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YMMV: Live and Let Die

The film:

  • Ass Pull: The circular saw function on Bond's watch comes completely out of nowhere.
  • Awesome Music: That Paul McCartney title theme. Whoa.
  • Badass Decay: Bond is supposed to be a very good spy and secret agent. Yet on this movie it is quite jarring how EVERYBODY seems to know what he is, what's he's up to, and what he's doing. Not only that, but they're following and tailing him at almost EVERY SINGLE INSTANT in the whole film, to the point he gets betrayed twice AND trapped three times.
    • Part of this is explained by Solitaire's tarot reading giving the bad guys a heads up. After that, Mr. Big is well connected.
  • Broken Base: Relating to both Baron Samedi's immortality and Solitaire's clairvoyance. Accepting that they are real (and there is a lot of potential evidence that it is) means that you are accepting the existence of magic in the pre-reboot franchise. Which is understandably something that a lot of people have a problem with in their spy fiction; especially if you are a fan of the darker and more realistic incarnations of Bond such as Timothy Dalton.
  • Ensemble Darkhorse: Baron Samedi is probably the most well-remembered character from the film.
  • Fair for Its Day: For all the cringeworthy portayals of African-Americans as jive-talking superstitious criminals, Bond's two most competent allies, Quarell and Strutter, are both African-American, and the bigoted sheriff J.W. Pepper is portrayed as and openly referred to as an idiot. And if you're feeling extra generous, you can write off the "jive-talking superstitious" part of that last sentence as the Big Bad's personal fetish, enforcing the theme on his underlings.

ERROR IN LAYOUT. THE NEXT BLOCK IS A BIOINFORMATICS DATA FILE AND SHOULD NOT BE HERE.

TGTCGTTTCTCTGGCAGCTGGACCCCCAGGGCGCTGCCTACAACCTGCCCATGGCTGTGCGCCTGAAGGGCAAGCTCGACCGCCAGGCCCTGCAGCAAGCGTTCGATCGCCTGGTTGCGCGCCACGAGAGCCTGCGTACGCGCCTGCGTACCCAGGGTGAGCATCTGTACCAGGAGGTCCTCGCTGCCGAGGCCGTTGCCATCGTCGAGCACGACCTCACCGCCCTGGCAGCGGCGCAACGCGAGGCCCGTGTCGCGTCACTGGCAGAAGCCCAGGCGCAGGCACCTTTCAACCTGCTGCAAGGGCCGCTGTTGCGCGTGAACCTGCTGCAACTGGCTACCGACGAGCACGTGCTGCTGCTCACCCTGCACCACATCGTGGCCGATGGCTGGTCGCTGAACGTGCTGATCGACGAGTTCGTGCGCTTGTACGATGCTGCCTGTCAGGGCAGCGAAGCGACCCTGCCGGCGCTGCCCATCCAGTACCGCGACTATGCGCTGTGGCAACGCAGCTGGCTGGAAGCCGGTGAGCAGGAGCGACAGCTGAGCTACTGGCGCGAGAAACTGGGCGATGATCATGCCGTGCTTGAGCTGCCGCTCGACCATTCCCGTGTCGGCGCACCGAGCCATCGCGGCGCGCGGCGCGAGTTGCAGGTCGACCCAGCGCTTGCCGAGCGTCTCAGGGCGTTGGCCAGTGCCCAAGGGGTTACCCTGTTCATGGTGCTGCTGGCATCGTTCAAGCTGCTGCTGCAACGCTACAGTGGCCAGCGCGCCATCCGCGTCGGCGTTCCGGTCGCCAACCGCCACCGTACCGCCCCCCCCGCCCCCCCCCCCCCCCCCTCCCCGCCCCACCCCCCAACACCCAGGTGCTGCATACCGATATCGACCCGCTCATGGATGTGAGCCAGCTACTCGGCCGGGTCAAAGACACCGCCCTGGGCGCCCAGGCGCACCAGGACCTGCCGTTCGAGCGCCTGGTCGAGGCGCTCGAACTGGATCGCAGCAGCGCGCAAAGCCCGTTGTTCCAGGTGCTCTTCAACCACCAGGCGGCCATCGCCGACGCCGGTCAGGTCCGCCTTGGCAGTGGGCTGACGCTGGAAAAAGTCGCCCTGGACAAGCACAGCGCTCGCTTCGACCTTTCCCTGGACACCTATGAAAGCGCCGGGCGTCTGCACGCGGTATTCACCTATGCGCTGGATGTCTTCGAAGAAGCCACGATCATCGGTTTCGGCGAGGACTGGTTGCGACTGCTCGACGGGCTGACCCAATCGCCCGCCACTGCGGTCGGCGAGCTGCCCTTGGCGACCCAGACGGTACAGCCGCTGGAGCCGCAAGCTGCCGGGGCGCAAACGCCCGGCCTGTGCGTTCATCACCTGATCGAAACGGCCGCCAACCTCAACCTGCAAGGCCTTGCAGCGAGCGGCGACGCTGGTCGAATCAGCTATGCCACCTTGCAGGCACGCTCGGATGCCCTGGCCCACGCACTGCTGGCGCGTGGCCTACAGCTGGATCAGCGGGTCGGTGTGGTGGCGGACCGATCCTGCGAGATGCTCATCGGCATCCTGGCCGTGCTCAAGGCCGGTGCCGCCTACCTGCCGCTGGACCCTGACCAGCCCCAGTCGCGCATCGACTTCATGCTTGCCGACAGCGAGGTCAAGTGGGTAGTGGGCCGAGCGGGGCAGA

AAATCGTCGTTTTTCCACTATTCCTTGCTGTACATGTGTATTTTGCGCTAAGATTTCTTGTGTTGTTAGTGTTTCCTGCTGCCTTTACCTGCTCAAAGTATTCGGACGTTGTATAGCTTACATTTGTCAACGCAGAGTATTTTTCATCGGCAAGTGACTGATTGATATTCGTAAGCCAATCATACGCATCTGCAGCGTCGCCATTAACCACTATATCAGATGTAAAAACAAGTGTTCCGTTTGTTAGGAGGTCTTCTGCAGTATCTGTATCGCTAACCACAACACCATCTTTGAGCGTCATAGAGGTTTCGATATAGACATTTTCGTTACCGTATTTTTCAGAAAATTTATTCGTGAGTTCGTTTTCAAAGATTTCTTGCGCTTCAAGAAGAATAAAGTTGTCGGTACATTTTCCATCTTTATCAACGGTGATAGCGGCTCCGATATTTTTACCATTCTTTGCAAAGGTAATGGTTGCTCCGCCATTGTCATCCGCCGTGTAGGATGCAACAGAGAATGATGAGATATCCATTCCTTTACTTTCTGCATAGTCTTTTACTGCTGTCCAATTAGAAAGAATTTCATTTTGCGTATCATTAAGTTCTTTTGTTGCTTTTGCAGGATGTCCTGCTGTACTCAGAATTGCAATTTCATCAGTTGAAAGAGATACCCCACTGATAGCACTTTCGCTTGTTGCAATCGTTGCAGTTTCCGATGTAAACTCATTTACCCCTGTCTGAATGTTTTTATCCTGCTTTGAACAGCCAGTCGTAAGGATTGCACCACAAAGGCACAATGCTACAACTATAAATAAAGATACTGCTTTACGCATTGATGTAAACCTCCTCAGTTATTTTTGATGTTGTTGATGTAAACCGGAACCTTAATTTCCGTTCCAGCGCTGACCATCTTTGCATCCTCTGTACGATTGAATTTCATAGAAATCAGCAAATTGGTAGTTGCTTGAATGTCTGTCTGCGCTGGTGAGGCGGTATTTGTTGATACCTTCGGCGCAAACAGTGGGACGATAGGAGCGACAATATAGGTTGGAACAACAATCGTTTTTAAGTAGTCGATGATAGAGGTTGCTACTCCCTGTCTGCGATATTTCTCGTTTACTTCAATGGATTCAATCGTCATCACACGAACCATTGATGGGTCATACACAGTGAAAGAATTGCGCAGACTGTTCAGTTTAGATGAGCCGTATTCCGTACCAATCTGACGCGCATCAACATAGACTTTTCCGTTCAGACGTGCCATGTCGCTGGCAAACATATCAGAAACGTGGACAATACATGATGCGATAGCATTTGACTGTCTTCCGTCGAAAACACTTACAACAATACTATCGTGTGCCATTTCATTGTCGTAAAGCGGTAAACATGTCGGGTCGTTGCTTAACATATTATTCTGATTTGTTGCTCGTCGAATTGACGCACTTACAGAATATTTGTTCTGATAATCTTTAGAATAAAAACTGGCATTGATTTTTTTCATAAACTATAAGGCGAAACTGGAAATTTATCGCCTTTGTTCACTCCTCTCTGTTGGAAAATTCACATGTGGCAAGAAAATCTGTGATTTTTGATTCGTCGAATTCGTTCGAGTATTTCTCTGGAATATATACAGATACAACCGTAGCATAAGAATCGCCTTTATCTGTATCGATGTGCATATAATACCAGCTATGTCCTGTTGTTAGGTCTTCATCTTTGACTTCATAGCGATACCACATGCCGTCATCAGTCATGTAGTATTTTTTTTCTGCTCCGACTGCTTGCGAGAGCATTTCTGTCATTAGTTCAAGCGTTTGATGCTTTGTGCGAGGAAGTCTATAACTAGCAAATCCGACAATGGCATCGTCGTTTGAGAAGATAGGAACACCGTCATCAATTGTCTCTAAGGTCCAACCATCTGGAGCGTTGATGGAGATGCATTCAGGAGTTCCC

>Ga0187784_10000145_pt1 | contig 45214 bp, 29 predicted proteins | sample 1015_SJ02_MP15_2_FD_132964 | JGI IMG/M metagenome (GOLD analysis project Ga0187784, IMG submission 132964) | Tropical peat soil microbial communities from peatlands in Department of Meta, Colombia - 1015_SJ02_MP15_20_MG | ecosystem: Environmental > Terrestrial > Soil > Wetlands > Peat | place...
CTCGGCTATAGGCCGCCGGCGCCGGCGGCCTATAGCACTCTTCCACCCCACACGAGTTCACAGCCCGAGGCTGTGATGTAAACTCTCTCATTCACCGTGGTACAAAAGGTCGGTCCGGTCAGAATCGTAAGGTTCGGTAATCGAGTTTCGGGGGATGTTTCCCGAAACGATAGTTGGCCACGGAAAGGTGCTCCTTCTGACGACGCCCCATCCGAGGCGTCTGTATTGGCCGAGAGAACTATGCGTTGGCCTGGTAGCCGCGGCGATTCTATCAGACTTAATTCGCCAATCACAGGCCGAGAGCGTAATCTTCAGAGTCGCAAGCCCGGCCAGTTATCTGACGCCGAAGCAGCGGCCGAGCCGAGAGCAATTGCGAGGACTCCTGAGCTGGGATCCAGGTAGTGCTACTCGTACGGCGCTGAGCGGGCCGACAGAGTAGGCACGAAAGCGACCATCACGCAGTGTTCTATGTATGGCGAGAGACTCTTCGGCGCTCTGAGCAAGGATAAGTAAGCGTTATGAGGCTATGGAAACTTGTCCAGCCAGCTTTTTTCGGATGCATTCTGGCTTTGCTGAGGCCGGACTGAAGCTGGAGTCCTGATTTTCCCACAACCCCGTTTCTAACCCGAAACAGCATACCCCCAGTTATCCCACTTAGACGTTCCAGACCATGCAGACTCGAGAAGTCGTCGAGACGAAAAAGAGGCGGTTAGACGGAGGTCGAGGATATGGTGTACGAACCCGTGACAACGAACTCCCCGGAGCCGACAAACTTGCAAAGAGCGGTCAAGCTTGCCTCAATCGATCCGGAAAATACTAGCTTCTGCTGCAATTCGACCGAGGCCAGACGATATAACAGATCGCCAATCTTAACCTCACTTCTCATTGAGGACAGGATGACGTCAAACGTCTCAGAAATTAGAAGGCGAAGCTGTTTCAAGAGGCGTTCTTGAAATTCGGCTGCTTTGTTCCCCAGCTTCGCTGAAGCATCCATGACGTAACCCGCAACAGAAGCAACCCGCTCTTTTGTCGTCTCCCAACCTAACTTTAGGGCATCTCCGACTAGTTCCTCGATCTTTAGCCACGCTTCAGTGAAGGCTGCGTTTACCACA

• Genius Bonus: At the close of the pre-credits sequence, to ratchet up the tension of the agent's death, the musical score quotes the Huge Chord from The Beatles' "A Day In The Life". The film's composer was George Martin.
  • Hilarious in Hindsight: Bond hears Felix communicating to his car through a cigarette lighter, noting "A genuine Felix Leiter/Lighter. Illuminating.". In Licence to Kill, Felix (again played by David Hedison) gives Bond a cigarette lighter as a gift for being his wedding's best man which he uses to kill Franz Sanchez as vengeance for the maiming of Felix and the death of Felix's wife.
    • ...which happened to him in the book "Live and Let Die".
  • Narm: Inflatable Yaphet Kotto, for a start.
    • "Take that honky out and waste him!"
      • "Get me a make on a white Pimpmobile!"
    • The "reveal" that Mr. Big and Kananga are one and the same, thanks to the ludicrously paper-thin makeup.
  • One-Scene Wonder: The lovely Ms. Caruso from after the title sequence.
  • The Scrappy: Sheriff J. W. Pepper, to a certain extent, although this really set in for him after he reappeared in The Man with the Golden Gun.
  • Special Effect Failure: The Big Bad's death scene. There were limits on how realistic they could have possibly made that sequence without outraging the censors at the time. Still, it just goes to show what a poor idea that method of dispatch really was.